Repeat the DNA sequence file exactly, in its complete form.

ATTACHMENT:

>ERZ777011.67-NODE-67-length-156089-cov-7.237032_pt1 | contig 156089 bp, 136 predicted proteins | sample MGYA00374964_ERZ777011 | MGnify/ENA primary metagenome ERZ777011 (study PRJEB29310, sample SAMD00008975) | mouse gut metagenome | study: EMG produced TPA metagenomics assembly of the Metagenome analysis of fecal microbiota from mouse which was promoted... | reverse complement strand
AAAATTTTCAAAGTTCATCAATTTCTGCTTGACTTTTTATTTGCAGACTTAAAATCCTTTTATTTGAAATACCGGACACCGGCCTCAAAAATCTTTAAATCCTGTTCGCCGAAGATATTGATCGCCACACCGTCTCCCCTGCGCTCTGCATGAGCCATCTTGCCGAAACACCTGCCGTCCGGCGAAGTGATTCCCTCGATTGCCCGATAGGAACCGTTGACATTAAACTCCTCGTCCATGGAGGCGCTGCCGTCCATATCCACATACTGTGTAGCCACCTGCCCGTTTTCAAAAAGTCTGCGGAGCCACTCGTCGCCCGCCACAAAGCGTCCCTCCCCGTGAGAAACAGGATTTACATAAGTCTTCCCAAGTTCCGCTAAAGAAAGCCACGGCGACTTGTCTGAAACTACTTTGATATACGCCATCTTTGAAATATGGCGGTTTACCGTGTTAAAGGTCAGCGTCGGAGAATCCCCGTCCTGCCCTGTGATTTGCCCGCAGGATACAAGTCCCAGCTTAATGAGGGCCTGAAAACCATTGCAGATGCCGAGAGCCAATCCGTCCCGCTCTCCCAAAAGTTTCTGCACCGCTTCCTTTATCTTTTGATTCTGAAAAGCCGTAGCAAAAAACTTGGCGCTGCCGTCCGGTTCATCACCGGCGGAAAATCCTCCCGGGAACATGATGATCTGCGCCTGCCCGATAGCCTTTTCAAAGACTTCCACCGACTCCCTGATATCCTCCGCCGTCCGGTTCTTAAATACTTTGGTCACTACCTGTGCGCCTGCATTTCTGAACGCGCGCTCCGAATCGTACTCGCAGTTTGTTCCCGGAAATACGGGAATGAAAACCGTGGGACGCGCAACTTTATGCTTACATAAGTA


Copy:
>ERZ777011.67-NODE-67-length-156089-cov-7.237032_pt1 | contig 156089 bp, 136 predicted proteins | sample MGYA00374964_ERZ777011 | MGnify/ENA primary metagenome ERZ777011 (study PRJEB29310, sample SAMD00008975) | mouse gut metagenome | study: EMG produced TPA metagenomics assembly of the Metagenome analysis of fecal microbiota from mouse which was promoted... | reverse complement strand
AAAATTTTCAAAGTTCATCAATTTCTGCTTGACTTTTTATTTGCAGACTTAAAATCCTTTTATTTGAAATACCGGACACCGGCCTCAAAAATCTTTAAATCCTGTTCGCCGAAGATATTGATCGCCACACCGTCTCCCCTGCGCTCTGCATGAGCCATCTTGCCGAAACACCTGCCGTCCGGCGAAGTGATTCCCTCGATTGCCCGATAGGAACCGTTGACATTAAACTCCTCGTCCATGGAGGCGCTGCCGTCCATATCCACATACTGTGTAGCCACCTGCCCGTTTTCAAAAAGTCTGCGGAGCCACTCGTCGCCCGCCACAAAGCGTCCCTCCCCGTGAGAAACAGGATTTACATAAGTCTTCCCAAGTTCCGCTAAAGAAAGCCACGGCGACTTGTCTGAAACTACTTTGATATACGCCATCTTTGAAATATGGCGGTTTACCGTGTTAAAGGTCAGCGTCGGAGAATCCCCGTCCTGCCCTGTGATTTGCCCGCAGGATACAAGTCCCAGCTTAATGAGGGCCTGAAAACCATTGCAGATGCCGAGAGCCAATCCGTCCCGCTCTCCCAAAAGTTTCTGCACCGCTTCCTTTATCTTTTGATTCTGAAAAGCCGTAGCAAAAAACTTGGCGCTGCCGTCCGGTTCATCACCGGCGGAAAATCCTCCCGGGAACATGATGATCTGCGCCTGCCCGATAGCCTTTTCAAAGACTTCCACCGACTCCCTGATATCCTCCGCCGTCCGGTTCTTAAATACTTTGGTCACTACCTGTGCGCCTGCATTTCTGAACGCGCGCTCCGAATCGTACTCGCAGTTTGTTCCCGGAAATACGGGAATGAAAACCGTGGGACGCGCAACTTTATGCTTACATAAGTA